Plaintiff claimed, among other things, that PXRE should have relied on a higher estimated loss ($40-60 billion by RMS) rather than valuations of $30-40 billion touted by PXRE’s own models as well as by ISO and Air Worldwide.  The district court opinion gives a lengthy dissertation on the standards to be applied in a securities fraud case on a motion to dismiss and concluded that PXRE was not reckless in its reliance.  More germane to the issue here, is that PXRE was able to defend itself because it had relied on models. 

Granted, modeling was part of PXRE’s business and, no doubt, a lack of modeling would have been reckless.  But, is a prudent non-insurance business going to eschew modeling on the theory that no one else in its industry relies on them.  If models are becoming more widely available, as suggested by Super Models, the path of the prudent business is, at the very least, to consider whether modeling has something to offer.

DISCLAIMER: Because of the generality of this update, the information provided herein may not be applicable in all situations and should not be acted upon without specific legal advice based on particular situations.

© McCarter & English: Climate Change & Renewable Energy | Attorney Advertising

Written by:

McCarter & English: Climate Change & Renewable Energy
Contact
more
less

McCarter & English: Climate Change & Renewable Energy on:

Readers' Choice 2017
Reporters on Deadline

"My best business intelligence, in one easy email…"

Your first step to building a free, personalized, morning email brief covering pertinent authors and topics on JD Supra:
Sign up using*

Already signed up? Log in here

*By using the service, you signify your acceptance of JD Supra's Privacy Policy.
Privacy Policy (Updated: October 8, 2015):
hide

JD Supra provides users with access to its legal industry publishing services (the "Service") through its website (the "Website") as well as through other sources. Our policies with regard to data collection and use of personal information of users of the Service, regardless of the manner in which users access the Service, and visitors to the Website are set forth in this statement ("Policy"). By using the Service, you signify your acceptance of this Policy.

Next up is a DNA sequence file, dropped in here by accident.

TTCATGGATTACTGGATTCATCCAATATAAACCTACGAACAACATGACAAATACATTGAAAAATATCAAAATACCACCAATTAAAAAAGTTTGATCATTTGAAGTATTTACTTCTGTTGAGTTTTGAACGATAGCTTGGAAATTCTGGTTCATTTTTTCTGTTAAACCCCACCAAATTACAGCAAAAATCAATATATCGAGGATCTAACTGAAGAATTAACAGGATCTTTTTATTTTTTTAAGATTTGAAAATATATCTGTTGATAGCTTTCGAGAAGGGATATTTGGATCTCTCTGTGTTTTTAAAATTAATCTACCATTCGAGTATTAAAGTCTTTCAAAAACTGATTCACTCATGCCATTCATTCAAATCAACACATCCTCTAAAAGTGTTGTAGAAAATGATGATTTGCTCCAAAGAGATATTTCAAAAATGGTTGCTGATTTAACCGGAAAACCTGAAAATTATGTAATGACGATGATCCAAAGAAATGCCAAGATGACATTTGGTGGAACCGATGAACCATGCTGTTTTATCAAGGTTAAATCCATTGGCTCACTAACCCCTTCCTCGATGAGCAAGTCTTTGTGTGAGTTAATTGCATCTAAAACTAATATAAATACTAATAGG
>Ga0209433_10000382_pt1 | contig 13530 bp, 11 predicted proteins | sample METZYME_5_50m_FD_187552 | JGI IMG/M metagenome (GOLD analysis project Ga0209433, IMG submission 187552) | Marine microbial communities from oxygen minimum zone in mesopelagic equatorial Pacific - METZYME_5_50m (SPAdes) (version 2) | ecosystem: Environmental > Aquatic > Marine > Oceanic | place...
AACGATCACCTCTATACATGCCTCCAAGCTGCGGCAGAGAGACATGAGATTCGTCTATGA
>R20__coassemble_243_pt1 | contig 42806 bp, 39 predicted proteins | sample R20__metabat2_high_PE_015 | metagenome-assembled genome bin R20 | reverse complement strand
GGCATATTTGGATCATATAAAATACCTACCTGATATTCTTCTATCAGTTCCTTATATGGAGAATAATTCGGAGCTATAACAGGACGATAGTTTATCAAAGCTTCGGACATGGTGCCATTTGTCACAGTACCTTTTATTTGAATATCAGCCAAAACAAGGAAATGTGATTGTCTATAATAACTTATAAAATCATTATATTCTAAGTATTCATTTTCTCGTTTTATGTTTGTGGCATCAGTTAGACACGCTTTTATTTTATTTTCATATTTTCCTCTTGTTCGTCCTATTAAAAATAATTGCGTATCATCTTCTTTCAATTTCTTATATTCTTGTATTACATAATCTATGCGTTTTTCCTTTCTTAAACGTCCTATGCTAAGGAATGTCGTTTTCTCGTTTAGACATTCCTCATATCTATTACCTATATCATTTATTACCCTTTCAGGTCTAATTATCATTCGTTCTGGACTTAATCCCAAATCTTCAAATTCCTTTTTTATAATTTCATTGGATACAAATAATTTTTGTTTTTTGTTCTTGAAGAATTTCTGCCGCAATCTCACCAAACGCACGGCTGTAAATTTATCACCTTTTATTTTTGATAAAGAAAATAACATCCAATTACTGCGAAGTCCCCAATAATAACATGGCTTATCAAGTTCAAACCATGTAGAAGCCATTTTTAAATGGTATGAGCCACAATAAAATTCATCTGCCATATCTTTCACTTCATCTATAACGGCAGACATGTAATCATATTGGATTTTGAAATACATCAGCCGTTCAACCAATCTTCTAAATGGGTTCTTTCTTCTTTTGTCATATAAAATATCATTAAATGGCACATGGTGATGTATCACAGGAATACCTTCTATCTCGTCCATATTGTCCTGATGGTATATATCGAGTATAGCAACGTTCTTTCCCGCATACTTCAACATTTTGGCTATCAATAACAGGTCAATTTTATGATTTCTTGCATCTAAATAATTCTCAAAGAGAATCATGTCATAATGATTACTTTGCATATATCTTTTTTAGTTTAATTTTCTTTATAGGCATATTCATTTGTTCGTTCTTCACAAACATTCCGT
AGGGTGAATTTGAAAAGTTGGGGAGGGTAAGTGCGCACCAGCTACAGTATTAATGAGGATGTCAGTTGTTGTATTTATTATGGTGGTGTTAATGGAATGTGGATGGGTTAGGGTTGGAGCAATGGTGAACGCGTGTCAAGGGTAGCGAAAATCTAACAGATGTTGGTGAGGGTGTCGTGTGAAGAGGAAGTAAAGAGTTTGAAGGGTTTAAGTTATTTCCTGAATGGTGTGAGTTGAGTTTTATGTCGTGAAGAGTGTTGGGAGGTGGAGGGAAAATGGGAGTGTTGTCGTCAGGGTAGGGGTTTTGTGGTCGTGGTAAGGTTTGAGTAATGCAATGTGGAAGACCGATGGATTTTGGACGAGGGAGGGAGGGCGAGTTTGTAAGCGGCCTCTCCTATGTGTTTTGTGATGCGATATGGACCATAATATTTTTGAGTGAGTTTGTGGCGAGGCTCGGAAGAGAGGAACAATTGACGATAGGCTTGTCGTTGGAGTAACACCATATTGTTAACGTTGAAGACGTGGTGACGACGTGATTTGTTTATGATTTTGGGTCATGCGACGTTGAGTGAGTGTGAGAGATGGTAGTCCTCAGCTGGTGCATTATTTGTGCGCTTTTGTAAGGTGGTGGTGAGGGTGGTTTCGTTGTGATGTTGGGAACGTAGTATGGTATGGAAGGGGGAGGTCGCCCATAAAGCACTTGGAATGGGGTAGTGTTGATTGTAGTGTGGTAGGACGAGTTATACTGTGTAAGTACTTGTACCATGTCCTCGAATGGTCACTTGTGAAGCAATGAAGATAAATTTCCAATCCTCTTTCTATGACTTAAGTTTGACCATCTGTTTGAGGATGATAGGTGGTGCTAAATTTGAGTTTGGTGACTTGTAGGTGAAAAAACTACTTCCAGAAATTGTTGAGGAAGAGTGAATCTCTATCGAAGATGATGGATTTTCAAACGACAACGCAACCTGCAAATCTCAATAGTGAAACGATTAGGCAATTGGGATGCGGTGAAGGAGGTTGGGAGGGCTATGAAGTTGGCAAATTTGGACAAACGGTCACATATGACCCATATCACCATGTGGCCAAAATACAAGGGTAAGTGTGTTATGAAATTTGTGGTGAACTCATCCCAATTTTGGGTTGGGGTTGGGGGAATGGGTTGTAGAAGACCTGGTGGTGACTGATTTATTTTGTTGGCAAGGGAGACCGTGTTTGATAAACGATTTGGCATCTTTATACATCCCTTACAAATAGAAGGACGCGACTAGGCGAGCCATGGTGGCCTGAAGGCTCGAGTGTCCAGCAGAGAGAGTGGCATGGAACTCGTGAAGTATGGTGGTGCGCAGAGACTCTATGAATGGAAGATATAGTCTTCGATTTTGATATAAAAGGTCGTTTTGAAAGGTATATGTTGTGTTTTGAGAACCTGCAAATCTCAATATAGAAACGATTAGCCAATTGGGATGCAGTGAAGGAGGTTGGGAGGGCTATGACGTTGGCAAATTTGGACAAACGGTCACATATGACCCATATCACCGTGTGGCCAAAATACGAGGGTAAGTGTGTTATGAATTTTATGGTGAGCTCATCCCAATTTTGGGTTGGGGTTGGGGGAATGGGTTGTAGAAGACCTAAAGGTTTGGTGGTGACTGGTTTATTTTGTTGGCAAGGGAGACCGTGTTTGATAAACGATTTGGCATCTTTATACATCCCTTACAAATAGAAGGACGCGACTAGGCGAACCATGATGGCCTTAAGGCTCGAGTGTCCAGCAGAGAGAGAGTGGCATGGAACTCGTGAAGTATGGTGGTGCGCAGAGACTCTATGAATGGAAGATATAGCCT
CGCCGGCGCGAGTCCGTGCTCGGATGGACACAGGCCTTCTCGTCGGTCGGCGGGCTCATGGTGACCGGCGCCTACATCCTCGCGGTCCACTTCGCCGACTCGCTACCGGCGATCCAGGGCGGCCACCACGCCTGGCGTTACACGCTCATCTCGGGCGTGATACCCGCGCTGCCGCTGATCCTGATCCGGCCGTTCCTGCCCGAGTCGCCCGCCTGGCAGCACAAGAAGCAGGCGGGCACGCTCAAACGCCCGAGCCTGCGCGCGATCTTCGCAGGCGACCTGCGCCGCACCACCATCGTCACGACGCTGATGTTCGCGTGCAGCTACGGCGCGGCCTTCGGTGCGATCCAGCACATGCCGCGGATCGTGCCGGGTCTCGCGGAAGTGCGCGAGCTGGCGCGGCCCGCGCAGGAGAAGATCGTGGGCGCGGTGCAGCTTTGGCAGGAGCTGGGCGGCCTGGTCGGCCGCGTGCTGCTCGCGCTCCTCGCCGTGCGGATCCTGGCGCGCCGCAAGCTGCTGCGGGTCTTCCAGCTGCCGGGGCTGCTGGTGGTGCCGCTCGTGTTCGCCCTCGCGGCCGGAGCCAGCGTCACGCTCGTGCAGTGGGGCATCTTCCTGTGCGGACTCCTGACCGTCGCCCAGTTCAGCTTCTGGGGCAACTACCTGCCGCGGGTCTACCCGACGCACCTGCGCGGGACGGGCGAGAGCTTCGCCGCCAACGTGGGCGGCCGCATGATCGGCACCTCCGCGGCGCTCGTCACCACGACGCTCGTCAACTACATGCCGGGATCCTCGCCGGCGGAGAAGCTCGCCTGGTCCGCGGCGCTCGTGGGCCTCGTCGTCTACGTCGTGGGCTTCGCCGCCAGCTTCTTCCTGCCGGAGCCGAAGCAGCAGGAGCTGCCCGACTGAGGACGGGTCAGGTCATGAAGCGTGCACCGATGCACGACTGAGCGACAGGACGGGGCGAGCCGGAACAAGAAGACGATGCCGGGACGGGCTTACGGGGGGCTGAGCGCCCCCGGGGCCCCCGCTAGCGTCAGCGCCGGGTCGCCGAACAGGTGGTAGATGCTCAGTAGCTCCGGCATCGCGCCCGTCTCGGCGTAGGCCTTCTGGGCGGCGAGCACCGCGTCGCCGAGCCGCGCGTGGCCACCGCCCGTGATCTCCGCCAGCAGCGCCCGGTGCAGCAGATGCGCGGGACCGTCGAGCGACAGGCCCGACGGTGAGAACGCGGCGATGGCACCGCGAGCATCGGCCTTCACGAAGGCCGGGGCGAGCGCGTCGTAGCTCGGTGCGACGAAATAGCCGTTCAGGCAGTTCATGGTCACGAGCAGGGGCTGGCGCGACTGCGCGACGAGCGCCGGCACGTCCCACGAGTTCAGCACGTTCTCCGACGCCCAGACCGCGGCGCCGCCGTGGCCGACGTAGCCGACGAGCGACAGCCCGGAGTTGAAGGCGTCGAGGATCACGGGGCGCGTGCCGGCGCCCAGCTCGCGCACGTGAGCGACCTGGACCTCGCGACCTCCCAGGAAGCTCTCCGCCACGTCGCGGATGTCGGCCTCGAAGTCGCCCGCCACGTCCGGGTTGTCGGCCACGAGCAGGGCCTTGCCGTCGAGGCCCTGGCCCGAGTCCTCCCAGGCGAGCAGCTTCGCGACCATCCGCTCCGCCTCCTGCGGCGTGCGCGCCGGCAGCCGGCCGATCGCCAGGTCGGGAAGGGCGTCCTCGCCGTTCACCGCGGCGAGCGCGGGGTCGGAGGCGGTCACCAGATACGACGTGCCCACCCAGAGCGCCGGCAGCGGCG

Information Collection and Use by JD Supra

JD Supra collects users' names, companies, titles, e-mail address and industry. JD Supra also tracks the pages that users visit, logs IP addresses and aggregates non-personally identifiable user data and browser type. This data is gathered using cookies and other technologies.

The information and data collected is used to authenticate users and to send notifications relating to the Service, including email alerts to which users have subscribed; to manage the Service and Website, to improve the Service and to customize the user's experience. This information is also provided to the authors of the content to give them insight into their readership and help them to improve their content, so that it is most useful for our users.

JD Supra does not sell, rent or otherwise provide your details to third parties, other than to the authors of the content on JD Supra.

If you prefer not to enable cookies, you may change your browser settings to disable cookies; however, please note that rejecting cookies while visiting the Website may result in certain parts of the Website not operating correctly or as efficiently as if cookies were allowed.

Email Choice/Opt-out

Users who opt in to receive emails may choose to no longer receive e-mail updates and newsletters by selecting the "opt-out of future email" option in the email they receive from JD Supra or in their JD Supra account management screen.

Security